be much slower.

the original exercise was about LiDAR points only... perhaps that
needs to be treated differently.

Not for large datasets. First, it requires that the data will fit into
RAM. Second, numpy.median() sorts the entire array and takes the
middle value, which is somewhere between O(n.log(n)) for the typical
case and O(n^2) for the worst case (numpy.median uses the default
sorting algorithm, which is quicksort).

See r.quantile for a more efficient approach for large datasets. The
first pass computes a histogram which allows upper and lower bounds to
be determined for each quantile. The second pass extracts values which
lie within those bounds and sorts them. Except for pathological cases
(where the majority of the data lie within a tiny proportion of the
overall range), only a small fraction of the data are sorted.

In any case: is this question about the mean or the median?
Calculating the mean is far simpler, and can easily be done in O(n)
time and O(1) space.

Not for large datasets. First, it requires that the data will fit into
RAM. Second, numpy.median() sorts the entire array and takes the
middle value, which is somewhere between O(n.log(n)) for the typical
case and O(n^2) for the worst case (numpy.median uses the default
sorting algorithm, which is quicksort).

See r.quantile for a more efficient approach for large datasets. The
first pass computes a histogram which allows upper and lower bounds to
be determined for each quantile. The second pass extracts values which
lie within those bounds and sorts them.

The approach of v.median and r.quantile regards each dimension
separately which is IMHO not correct in a spatial context. The median
of a point cloud would be a multivariate median for 2 or 3 dimensions.
You would need to sort the points first by the first dimension, then
by the second dimension etc, then pick the coordinates of the mid
point. Alternatively you would need to find the point with the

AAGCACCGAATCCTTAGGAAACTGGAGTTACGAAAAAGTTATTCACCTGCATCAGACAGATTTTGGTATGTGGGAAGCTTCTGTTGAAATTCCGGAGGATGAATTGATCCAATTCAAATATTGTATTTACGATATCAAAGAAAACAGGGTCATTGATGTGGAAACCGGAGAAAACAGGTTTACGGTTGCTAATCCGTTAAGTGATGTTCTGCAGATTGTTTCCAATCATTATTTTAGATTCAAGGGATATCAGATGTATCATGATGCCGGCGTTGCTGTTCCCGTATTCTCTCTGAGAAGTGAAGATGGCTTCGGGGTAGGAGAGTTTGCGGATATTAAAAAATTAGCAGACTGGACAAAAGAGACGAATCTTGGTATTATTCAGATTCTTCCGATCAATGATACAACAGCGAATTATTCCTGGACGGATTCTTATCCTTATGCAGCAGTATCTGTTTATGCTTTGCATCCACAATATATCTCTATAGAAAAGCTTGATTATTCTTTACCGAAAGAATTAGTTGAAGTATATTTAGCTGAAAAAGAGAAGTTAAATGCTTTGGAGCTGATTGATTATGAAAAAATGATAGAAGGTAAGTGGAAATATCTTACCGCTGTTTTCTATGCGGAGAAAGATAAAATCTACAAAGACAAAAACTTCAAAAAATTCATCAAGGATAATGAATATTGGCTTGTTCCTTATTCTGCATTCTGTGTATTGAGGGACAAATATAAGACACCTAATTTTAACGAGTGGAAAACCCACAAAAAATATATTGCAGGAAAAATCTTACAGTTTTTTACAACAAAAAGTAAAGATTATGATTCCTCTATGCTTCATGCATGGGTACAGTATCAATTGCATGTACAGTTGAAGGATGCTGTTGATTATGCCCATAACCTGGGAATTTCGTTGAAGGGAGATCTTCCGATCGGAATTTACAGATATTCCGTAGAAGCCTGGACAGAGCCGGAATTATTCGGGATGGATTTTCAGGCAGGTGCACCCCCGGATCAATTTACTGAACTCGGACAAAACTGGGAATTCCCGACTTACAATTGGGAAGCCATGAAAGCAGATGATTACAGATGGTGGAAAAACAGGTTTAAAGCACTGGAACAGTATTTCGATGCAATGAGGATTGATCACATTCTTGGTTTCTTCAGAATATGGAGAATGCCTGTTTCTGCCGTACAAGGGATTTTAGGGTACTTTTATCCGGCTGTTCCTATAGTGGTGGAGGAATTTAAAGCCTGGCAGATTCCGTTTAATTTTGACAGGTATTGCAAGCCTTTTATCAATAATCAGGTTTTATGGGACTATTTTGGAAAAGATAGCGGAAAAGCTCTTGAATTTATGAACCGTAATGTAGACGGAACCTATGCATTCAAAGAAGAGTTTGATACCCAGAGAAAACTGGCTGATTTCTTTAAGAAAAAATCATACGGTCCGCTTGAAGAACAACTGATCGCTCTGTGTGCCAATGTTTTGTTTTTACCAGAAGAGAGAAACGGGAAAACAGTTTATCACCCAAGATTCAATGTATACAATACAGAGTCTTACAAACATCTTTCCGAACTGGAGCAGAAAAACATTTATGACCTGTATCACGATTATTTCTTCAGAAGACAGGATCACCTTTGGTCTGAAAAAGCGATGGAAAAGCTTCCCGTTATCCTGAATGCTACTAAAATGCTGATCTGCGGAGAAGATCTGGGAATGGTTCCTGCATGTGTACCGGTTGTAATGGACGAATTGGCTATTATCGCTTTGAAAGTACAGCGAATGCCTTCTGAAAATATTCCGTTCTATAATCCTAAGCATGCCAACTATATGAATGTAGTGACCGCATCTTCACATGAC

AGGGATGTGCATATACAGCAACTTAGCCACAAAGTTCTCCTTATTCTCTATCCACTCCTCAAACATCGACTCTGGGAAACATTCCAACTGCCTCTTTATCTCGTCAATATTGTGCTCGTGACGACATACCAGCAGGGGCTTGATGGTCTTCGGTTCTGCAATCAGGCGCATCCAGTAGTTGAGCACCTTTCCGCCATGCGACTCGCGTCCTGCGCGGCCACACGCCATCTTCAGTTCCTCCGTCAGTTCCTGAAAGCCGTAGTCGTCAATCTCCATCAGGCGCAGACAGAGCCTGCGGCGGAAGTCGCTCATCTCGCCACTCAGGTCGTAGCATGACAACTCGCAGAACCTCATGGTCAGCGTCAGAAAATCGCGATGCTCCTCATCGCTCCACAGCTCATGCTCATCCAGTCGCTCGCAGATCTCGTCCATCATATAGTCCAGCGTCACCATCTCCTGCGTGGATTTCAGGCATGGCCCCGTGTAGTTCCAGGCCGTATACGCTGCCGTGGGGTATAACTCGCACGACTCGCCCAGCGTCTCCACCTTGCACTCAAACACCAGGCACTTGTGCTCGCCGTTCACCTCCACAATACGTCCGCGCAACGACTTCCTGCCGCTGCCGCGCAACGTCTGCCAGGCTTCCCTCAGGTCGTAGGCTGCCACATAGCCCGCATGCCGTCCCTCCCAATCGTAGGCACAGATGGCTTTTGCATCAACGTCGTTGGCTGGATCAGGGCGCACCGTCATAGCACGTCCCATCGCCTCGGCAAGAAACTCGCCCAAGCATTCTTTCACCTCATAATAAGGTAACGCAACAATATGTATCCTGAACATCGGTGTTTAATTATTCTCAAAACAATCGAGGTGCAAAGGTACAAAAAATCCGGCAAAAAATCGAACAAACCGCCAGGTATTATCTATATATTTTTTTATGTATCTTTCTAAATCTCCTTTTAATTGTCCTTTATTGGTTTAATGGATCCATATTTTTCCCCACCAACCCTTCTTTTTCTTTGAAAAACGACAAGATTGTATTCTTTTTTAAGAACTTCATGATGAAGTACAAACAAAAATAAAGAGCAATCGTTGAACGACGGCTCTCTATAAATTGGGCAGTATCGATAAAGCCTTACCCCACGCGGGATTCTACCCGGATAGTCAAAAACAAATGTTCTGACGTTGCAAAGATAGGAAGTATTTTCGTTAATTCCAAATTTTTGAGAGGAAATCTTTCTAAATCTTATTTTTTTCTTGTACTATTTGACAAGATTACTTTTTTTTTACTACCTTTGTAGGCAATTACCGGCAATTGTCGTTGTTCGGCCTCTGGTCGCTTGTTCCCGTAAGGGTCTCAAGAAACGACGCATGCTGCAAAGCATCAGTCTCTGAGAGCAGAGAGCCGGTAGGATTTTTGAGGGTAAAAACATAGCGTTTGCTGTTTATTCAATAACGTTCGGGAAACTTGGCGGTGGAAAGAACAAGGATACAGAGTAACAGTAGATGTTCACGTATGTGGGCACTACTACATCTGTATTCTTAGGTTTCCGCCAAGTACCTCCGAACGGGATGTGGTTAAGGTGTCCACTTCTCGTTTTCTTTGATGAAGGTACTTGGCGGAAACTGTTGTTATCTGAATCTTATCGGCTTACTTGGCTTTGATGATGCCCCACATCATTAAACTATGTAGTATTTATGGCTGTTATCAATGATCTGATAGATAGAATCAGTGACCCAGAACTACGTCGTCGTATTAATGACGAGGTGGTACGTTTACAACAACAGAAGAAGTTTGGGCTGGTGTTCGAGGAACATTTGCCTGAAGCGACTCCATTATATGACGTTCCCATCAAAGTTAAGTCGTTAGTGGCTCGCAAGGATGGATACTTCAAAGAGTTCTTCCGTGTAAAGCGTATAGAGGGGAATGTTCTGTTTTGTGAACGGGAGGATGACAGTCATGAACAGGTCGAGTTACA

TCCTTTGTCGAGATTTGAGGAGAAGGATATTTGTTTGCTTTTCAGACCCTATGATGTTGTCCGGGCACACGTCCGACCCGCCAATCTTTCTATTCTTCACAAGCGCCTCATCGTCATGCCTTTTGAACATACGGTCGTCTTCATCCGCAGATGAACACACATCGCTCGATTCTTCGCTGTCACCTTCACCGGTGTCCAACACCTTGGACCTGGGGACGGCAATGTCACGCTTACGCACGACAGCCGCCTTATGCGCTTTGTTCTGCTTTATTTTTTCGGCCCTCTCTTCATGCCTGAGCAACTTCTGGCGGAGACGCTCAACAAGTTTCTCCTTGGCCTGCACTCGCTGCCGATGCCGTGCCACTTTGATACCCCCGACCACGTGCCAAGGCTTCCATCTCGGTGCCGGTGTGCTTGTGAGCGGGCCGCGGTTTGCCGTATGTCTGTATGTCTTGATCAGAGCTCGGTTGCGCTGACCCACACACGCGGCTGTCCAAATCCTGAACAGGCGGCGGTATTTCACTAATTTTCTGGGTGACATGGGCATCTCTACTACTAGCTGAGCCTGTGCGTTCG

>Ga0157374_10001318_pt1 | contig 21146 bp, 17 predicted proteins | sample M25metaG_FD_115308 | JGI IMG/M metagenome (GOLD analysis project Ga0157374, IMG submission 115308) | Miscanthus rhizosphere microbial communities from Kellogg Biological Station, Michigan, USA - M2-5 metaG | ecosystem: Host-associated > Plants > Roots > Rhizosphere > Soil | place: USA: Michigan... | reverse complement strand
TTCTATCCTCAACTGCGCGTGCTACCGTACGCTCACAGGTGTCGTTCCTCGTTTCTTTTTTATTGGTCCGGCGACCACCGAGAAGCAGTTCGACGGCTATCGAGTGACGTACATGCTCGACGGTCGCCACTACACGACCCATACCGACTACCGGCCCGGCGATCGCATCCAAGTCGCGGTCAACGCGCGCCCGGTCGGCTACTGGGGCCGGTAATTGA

smallest distance to all other points, which is nightmare to calculate
( (n - 1) x (n - 1) distance calculations).

Except for pathological cases
(where the majority of the data lie within a tiny proportion of the
overall range), only a small fraction of the data are sorted.

Coordinates of large point clouds can easily be such pathological cases.

In any case: is this question about the mean or the median?

I guess the median could make sense to account for outliers.

A v.centerpoint module could thus have options for point mode (mean,
median, distance) and line mode (mid point, center of gravity). Area
centroids are already calculated by v.category type=area, even though
they are not centers of gravity.

On Fri, Sep 20, 2013 at 5:38 PM, Markus Metz
<markus.metz.giswork@gmail.com> wrote:

Glynn Clements wrote:

Luca Delucchi wrote:

maybe v.median [0] could help?

Not for large datasets. First, it requires that the data will fit into
RAM. Second, numpy.median() sorts the entire array and takes the
middle value, which is somewhere between O(n.log(n)) for the typical
case and O(n^2) for the worst case (numpy.median uses the default
sorting algorithm, which is quicksort).

See r.quantile for a more efficient approach for large datasets. The
first pass computes a histogram which allows upper and lower bounds to
be determined for each quantile. The second pass extracts values which
lie within those bounds and sorts them.

The approach of v.median and r.quantile regards each dimension
separately which is IMHO not correct in a spatial context.

This

The median
of a point cloud would be a multivariate median for 2 or 3 dimensions.
You would need to sort the points first by the first dimension, then
by the second dimension etc, then pick the coordinates of the mid
point.

is wrong, please ignore.

This

Alternatively you would need to find the point with the
smallest distance to all other points, which is nightmare to calculate
( (n - 1) x (n - 1) distance calculations).

is correct, but instead of finding the existing point with the
smallest distance, that point can be approximated with less effort.

Please try the new addon v.centerpoint [0]. It calculates various